In America, the first day of school comes with excitement and nerves. Girls ages three and up prepare for the start of a new school year armed with a backpack, lunchbox, and dreams of being doctors, lawyers, homemakers, teachers, or whatever their hearts desire. A little hard work and determination, combined with the proverbial American dream, will make many of these girls’ dreams come true.
In Afghanistan, nearly 3 million girls will join those Americans in heading off to school. This is a vast improvement from 11 years ago, when nearly no Afghan girls were allowed to be educated. Though these girls may have dreamed of being doctors or economists, those goals would remain private dreams, as women were not allowed to hold prominent careers.
One 17-year-old student, who wants to be an economist someday, is worried about what will happen to her education should the Americans leave: “Maybe the past situation that we had, like, women were not able to go out, were not allowed to … you were just, allowed to stay and home and do the home chores … Who knows what happens in the future? Just … I am really concerned.”
While many fear what will come in the future, many women are reaping the benefits of this new culture now. The video below depicts a well-known clinic that works with infants born prematurely or with complications. Many of these children would not be alive if it weren’t for the neonatal care unit, run by a female doctor. Nearby, there is a school that was used as Taliban headquarters, that now houses dozens of girls, taught by a female teacher. The change is radical.
A new generation of children is Afghanistan is being raised out from under Taliban rule; many remember what it was like to have to stay at home all the time, to remain hidden and unheard and uneducated. But many were children, and many were evacuated from the country when the was began. One 15-year-old student, currently the top in her class, doesn’t see the benefit in American involvement: “They should pack their bags and go,” she tells foreign correspondent Richard Angle.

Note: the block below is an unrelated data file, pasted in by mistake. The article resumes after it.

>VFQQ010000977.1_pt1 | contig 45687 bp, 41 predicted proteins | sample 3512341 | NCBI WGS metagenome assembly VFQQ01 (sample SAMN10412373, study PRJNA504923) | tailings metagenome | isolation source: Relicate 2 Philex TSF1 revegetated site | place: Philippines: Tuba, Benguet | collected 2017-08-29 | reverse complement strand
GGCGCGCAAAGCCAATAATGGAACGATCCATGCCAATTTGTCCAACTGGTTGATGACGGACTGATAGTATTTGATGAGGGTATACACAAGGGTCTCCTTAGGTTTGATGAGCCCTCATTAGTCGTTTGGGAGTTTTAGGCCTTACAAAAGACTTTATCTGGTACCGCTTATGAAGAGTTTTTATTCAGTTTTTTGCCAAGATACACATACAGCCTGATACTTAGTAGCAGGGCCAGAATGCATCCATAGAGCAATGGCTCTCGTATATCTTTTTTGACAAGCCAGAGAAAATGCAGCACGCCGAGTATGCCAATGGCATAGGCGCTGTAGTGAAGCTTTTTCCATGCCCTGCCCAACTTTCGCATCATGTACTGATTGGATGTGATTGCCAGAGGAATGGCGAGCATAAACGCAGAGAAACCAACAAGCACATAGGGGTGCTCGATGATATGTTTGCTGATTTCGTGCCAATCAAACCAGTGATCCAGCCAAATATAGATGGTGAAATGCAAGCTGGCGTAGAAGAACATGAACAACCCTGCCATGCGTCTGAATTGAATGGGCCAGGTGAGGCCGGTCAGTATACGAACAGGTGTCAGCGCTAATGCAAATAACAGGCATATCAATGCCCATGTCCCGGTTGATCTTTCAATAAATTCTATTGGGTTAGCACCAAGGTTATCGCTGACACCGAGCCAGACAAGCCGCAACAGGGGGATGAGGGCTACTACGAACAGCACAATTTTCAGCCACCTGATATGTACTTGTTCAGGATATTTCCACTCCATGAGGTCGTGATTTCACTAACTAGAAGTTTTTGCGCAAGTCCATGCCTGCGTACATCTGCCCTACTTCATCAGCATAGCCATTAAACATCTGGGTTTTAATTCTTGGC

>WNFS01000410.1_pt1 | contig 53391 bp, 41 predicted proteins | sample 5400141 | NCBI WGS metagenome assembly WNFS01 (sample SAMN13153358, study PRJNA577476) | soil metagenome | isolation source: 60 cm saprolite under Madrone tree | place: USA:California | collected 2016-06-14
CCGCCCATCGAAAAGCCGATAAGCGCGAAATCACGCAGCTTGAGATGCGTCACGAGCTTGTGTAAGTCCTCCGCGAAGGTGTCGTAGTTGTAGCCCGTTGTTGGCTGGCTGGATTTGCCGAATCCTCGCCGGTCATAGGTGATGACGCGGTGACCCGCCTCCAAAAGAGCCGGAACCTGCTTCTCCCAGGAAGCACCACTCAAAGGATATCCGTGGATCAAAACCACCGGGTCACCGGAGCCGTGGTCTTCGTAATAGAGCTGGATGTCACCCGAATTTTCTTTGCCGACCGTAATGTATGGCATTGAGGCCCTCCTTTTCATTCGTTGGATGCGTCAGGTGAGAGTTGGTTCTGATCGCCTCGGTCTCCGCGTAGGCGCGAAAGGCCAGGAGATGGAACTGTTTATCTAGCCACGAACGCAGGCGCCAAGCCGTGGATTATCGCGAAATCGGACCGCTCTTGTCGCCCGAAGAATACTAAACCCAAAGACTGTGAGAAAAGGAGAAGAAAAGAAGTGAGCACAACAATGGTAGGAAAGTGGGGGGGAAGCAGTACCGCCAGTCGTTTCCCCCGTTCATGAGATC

Although education is available for millions of girls in Afghanistan, it does not come without risk. CNN reports that for many Afghan girls, “the simple act of walking to school can be a life-threatening journey.”
“You close the door behind you, and you enter a war zone,” said Nushin Arbabzadah, an American-based author raised in Afghanistan. But “the walk from home to school is – and has always been – the most dangerous part,” Arbabzadah said. “You are told to stay covered, keep your head down and walk quickly … and stare at your toes.”
Last year, there were at least 185 documented attacks on school and hospitals in Afghanistan, most of those attributed to groups who oppose the education of females. There are documented cases of schoolchildren being “maimed by acid attacks,” reports Allie Torgan of CNN, “Others have had their drinking water poisoned or been targeted by bombers who think females should be forbidden from school.”
Beth Murphy, a documentary film who traveled to Afghanistan to work on a film about girls’ education, shares with Torgan: “It is unfathomable that anyone would want to hurt them. But that is the reality.”
While some wants Americans gone, many girls are worried about what will happen if America removes itself from Afghanistan. They wonder, will things go back to the way they were? In a country where only 6% of women 25 and older have any kind of formal education, it is a valid question.
What do you think? Do you think that America and helped or hindered the progress of Afghan education … and does it even matter? The video below depicts the opinions of several Afghan schoolgirls and professionals.